For the week-end update and the January’s wrap up, I’ve collected some interesting data about the Food Trends for 2015. From the Food Channel to Better Homes & Gardens to Yahoo Food and many other sources, the experts and chefs agree on the following common food trends for 2015:
However, that would pretty much limit my knowledge of its use. Seeing that quantity of unbelievably fragrant freshly foraged juniper berries was kind of a revelation to me. I wanted to know what else can be done with them and start experimenting right away.
Which is how the idea of using them in the rub came first and I made this little ham back in September. WHOA! It worked better than I expected. I’m usually not a big fan of ham, reserving it to special occasions only, but this one came out really outstanding.
What a complex yet subtle flavor touch to the roasted ham in crust! It made me think of Christmas right away and so I reserved this recipe and juniper berries (both dried and frozen) for the winter holidays, and here I’m sharing it with you today.
- Make spirits and bitters: primarily gin by adding juniper berries to vodka along with bunch of other botanicals (this DIY Gin recipe works great for me)
- Infuse vinegars (bruise the berries and use this easy method): vinegars bring out the citrus element of the berries
- Infuse hot drinks: teas, tisanes, mulled wine, etc. with the enhanced piney juniper berries flavor (have also great medicinal effect on upset stomach, urinary tract infections, bloating, heartburn, etc.)
- Infuse desserts, fillings, gels, creams and frostings
- Infuse salt or sugar
- Use in brines for: brisket, turkey, pork, chicken or fish as flavor enhancer
- Add to game or venison stews and terrines (wild boar, hare, deer, etc.), as well as pork
- Add to dressings and vinaigrette: works well with olive oil, apple cider or balsamic vinegar, horseradish, mustard, mayonnaise, ginger and garlic
- Add to sauces and gravies: i.e. Madeira, White wine, Cranberry sauce, etc. and/or thickening dripping liquids into sauces
- Flavor cabbage stews (German, Polish style Bigos, etc.) along with allspice berries and peppercorns
- Use in fermenting veggies (sauerkraut, pickles, etc.): works as stabilizer, adds crunch and flavor
- Add to bird/meat stuffing
- Rub in curing meats (along with other spices) to make pancetta, pastrami, smoked meat, ham, game, etc.
- Add to stocks and soups included in bouquet garni: adds nutty-woodsy notes of flavor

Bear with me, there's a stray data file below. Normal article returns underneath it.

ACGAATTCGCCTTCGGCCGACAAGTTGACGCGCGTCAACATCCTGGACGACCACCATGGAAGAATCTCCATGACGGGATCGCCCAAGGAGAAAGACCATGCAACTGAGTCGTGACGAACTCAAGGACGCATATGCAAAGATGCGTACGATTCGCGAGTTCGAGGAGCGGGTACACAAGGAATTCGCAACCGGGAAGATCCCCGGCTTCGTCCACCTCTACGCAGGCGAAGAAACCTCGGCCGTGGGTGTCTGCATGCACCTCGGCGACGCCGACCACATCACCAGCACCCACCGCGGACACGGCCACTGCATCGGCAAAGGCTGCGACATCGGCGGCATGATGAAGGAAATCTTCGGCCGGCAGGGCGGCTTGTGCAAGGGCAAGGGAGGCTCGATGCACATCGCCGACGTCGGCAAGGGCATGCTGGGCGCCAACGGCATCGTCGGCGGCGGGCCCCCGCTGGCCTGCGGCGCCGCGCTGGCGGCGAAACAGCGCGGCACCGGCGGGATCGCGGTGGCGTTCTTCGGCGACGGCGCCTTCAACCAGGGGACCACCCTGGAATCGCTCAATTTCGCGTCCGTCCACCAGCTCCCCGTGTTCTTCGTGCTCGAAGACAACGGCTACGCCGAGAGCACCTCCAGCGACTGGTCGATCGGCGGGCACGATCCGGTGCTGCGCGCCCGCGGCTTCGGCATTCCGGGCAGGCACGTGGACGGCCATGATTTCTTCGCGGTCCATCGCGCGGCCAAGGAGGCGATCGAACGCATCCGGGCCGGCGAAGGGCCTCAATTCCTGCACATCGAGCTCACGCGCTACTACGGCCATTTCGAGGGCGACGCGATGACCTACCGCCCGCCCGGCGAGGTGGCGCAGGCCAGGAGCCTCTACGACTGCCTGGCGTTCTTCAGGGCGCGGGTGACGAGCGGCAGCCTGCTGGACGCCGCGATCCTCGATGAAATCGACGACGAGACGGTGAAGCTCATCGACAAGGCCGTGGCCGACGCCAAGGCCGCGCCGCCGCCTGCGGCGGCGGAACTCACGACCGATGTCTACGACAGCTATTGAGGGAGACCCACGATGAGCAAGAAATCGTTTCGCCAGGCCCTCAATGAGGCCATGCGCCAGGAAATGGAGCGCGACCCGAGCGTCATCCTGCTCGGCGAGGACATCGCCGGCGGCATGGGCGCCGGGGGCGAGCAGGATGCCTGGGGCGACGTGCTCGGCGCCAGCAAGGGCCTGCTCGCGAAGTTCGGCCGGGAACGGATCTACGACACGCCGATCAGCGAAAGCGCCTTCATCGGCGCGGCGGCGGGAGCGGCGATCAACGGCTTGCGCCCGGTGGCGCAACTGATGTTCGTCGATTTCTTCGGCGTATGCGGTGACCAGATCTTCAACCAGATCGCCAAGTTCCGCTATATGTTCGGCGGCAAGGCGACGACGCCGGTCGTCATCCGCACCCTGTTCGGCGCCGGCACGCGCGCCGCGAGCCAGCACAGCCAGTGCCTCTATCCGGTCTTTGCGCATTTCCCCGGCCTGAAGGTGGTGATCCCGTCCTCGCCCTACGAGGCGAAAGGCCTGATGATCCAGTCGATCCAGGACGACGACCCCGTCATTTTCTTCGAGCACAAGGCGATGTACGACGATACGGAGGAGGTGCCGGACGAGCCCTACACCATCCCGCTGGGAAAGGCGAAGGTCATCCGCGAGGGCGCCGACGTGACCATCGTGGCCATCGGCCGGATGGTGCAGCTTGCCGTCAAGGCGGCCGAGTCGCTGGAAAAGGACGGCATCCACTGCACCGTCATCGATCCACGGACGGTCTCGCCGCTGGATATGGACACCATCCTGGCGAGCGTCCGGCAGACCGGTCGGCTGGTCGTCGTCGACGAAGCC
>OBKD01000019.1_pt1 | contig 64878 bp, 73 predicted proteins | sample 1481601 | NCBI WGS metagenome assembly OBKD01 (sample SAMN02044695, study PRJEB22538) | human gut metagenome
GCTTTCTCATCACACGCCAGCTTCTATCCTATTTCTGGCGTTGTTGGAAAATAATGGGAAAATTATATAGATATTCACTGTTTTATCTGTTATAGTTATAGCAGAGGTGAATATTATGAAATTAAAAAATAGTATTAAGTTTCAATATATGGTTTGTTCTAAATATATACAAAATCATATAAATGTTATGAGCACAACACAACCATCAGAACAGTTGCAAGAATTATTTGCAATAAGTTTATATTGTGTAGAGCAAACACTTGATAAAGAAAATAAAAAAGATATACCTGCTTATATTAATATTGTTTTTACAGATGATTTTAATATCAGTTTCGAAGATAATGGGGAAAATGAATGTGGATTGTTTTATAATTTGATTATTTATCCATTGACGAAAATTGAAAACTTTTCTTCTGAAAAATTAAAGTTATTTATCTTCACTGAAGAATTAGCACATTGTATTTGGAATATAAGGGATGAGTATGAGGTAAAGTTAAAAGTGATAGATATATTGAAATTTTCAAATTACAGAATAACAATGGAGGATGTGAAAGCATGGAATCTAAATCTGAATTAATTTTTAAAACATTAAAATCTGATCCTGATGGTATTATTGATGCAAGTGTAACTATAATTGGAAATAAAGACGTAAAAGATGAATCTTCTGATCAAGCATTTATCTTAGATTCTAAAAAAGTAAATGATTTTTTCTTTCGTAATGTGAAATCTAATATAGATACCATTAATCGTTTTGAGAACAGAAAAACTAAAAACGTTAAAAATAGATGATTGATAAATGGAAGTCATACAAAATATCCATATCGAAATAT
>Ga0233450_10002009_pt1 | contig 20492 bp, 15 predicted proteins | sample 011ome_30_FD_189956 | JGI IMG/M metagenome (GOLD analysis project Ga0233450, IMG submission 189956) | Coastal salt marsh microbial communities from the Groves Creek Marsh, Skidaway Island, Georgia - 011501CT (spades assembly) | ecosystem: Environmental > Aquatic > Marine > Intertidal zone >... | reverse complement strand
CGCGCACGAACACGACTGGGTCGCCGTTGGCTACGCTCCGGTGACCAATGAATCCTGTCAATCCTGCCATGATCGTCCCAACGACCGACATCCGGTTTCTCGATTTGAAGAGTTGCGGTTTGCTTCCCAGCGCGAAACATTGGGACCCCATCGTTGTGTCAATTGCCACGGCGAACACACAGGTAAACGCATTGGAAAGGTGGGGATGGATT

- Add to pasta, potato, couscous or polenta water
- Recycle leftovers jams into glaze by mixing them with water/syrup infused with juniper berries.
Juniper berries are not exactly berries, but the tiny pine cones of the shrub that are so tightly clenched they look like blue-purple berries. They have strong tart, coniferous flavor with a hint of citrus and very small amount is used in particular recipes. If you remember, in one of the episodes of the fantastic comedy Bedazzled (with Brendan Frazer and Elizabeth Hurley) the major character is explaining at some point that the word `Gin’ is short for the French genievre or the Dutch jenever, both of which mean juniper, the main flavor in gin. Juniper berries have been used since ancient times and were especially popular in Greece, Rome and Egypt as medical remedy, to flavor dishes, or be used for spiritual rituals (some have been even found in the tomb of King Tut).
Back to our Christmas ham: this is a wonderful, festive, traditional Quebec recipe for frugal (and beyond) holidays. It keeps the meat juicy, yet well done. The juniper berries not only add flavor, but work as a natural anti-bloating agent. The juniper-mustard flavored pastry crust helps the dish taste and look elegant and exquisite.
Simply put: it’s a super easy, convenient and impressive centerpiece dish on a budget for many occasions. I do hope you will try it and like it and get back to me with your comments.
Final note: juniper berries are not hard to find on-line or in whole food/organic stores and only a small quantity is used in the recipe. The initial recipe however didn’t have juniper berries in it, so if you can’t get a hold of juniper berries, feel free to substitute with a tablespoon of crushed fennel seeds or dried tarragon.